- The Court of Chancery Finds a Disclosure Violation in Connection with a Notice Informing Stockholders of Action by Written Consent
- August 5, 2009
- Law Firm: Richards, Layton & Finger, P.A. - Wilmington Office
In Dubroff v. Wren Holdings, LLC, C.A. No. 3940-VCN (Del. Ch. May 22, 2009), the Court of Chancery (i) dismissed an overpayment claim by former stockholders in connection with the recapitalization of Nine Systems Corporation ("NSC") for lack of standing because the plaintiffs failed to allege sufficiently that the stockholders who approved the transaction formed a stockholder control group, and (ii) found that the plaintiffs stated a claim for breach of the fiduciary duty of disclosure in connection with the notice sent to the stockholders of NSC pursuant to Section 228 of the General Corporation Law of the State of Delaware.
Defendants Wren Holdings, LLC, Javva Partners, LLC and Catalyst Investors, L.P. (collectively, the "Entity Defendants") collectively owned 56% of the outstanding stock of NSC. In August 2002, NSC carried out a recapitalization transaction, approved by the written consent of the Entity Defendants, by which the Entity Defendants converted the subordinated debt they each held into convertible preferred stock (the "Recapitalization"). As a result, the Entity Defendants increased their ownership of NSC stock from approximately 56% to 80%, while the remaining stockholders of NSC were greatly diluted. The plaintiffs, former stockholders of NSC, who were cashed out as part of a transaction subsequent to the Recapitalization, brought an overpayment claim based on the Recapitalization and challenged the sufficiency of the notice informing them of the Recapitalization.
The Supreme Court has held that an overpayment claim, which classically is derivative, can also be a direct claim where a controlling stockholder causes the company to issue more equity to the controlling stockholder at the expense of the minority stockholders.1 The plaintiffs argued that the Entity Defendants – none of which alone was individually a controlling stockholder – collectively formed a controlling stockholder group. Although the Court recognized the viability of such a "control group" theory, the complaint contained no facts that taken as true would establish that the Entity Defendants had formed a control group – by contract, common ownership, agreement or other arrangement – to work together toward a shared goal. Rather, the complaint merely alleged that the Entity Defendants had parallel interests, which is insufficient as a matter of law to support an inference that the stockholders acted as a control group. As such, the Court dismissed the overpayment claim for lack of standing.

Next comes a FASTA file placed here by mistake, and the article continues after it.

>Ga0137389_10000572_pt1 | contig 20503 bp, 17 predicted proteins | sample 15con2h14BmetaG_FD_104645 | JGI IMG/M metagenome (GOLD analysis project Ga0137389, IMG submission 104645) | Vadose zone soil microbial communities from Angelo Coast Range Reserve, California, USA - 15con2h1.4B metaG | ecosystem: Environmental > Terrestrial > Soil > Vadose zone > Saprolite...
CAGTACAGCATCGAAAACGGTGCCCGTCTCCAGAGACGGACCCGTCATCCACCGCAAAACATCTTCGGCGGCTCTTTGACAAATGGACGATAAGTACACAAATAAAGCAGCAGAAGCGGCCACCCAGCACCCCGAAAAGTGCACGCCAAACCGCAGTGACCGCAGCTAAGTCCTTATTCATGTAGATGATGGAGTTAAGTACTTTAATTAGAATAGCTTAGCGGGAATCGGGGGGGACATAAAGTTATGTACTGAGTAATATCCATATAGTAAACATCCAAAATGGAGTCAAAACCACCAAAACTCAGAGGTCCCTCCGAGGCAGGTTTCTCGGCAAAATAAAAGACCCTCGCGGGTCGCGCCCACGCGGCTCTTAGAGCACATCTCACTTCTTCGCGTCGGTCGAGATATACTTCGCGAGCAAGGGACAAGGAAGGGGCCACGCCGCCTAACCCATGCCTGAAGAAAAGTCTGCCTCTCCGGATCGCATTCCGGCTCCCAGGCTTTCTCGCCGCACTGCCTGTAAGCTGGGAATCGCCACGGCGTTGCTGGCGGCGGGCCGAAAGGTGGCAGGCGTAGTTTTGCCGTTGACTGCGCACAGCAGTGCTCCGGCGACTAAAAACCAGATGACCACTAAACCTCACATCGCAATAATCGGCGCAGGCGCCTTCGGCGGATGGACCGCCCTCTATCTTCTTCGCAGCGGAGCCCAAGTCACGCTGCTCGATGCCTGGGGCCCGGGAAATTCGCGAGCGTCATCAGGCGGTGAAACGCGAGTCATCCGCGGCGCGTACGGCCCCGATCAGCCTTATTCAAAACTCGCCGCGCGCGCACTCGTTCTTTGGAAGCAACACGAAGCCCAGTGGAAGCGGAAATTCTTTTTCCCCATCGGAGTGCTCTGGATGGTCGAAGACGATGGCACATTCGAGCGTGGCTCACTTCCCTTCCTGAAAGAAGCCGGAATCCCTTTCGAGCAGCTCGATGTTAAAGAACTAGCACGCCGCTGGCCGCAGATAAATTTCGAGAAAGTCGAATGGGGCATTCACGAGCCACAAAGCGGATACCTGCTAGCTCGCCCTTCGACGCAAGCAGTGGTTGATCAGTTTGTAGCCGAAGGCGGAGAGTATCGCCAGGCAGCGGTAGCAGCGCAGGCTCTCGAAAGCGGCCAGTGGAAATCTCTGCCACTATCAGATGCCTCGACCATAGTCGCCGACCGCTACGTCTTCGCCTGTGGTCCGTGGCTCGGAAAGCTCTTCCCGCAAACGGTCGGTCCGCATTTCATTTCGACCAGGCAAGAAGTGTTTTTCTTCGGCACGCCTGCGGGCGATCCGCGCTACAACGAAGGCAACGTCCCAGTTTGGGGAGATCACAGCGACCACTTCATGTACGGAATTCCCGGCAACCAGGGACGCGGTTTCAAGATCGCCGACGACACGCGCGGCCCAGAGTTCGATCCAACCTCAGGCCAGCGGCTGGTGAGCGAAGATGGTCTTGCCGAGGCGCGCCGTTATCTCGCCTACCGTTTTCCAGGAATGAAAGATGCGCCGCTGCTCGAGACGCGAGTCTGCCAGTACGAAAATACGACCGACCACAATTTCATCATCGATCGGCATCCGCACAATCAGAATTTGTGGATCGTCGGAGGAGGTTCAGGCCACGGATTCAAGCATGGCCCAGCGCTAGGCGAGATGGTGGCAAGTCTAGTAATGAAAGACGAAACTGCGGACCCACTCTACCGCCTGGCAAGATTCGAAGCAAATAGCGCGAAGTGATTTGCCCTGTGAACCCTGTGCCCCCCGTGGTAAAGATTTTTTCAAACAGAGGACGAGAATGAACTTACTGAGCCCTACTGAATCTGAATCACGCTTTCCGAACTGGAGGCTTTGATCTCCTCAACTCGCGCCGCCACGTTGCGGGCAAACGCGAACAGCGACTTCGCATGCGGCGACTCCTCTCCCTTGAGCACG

The Court next addressed the disclosure claim. Under Section 228(e), "[p]rompt notice of the taking of the corporate action without a meeting by less than unanimous written consent shall be given to those stockholders . . . who have not consented in writing." After the completion of the Recapitalization, NSC's nonconsenting stockholders received a notice, which provided, in part: "[NSC] has recapitalized by converting its outstanding subordinated debt into shares of several new series of convertible preferred stock, and by declaring and implementing a one-four-twenty [sic] reverse stock split on all outstanding shares of common stock of the Company." The notice did not, however, inform the stockholders that the Entity Defendants were the primary recipients of the new convertible preferred stock; nor did it inform the stockholders of the pricing of the conversion of the Entity Defendants' debt into convertible preferred stock. The plaintiffs argued that they were injured by this lack of disclosure because had the notice contained such information, they could have made a claim for rescissory relief.
The Court recognized that Delaware case law has not addressed whether notice under Section 228(e) requires a fulsome disclosure akin to that required when stockholder approval is being solicited. The Court left that inquiry for another time, however, finding that regardless of the precise scope of required disclosure, the plaintiffs have stated a claim for breach of fiduciary duty. The Court reasoned that if the requirements under Section 228(e) were akin to a disclosure seeking a stockholder vote, i.e., to disclose all material information, the plaintiffs have pled facts sufficient to establish that the board materially misled stockholders. If, on the other hand, the disclosure standard is less fulsome in this context, the Court still could reasonably infer that the board deliberately omitted material information with the goal of misleading the plaintiffs and other stockholders about the Entity Defendants' material financial interest in and benefit conferred by the Recapitalization. Under Delaware law, no matter what context, whenever directors communicate publicly or directly with stockholders about corporate matters, they must do so honestly. Thus, the Court determined that regardless of the scope of disclosure required pursuant to Section 228(e), the plaintiffs have sufficiently pled a disclosure violation.
1Gentile v. Rosette, 906 A.2d 901 (Del. 2006).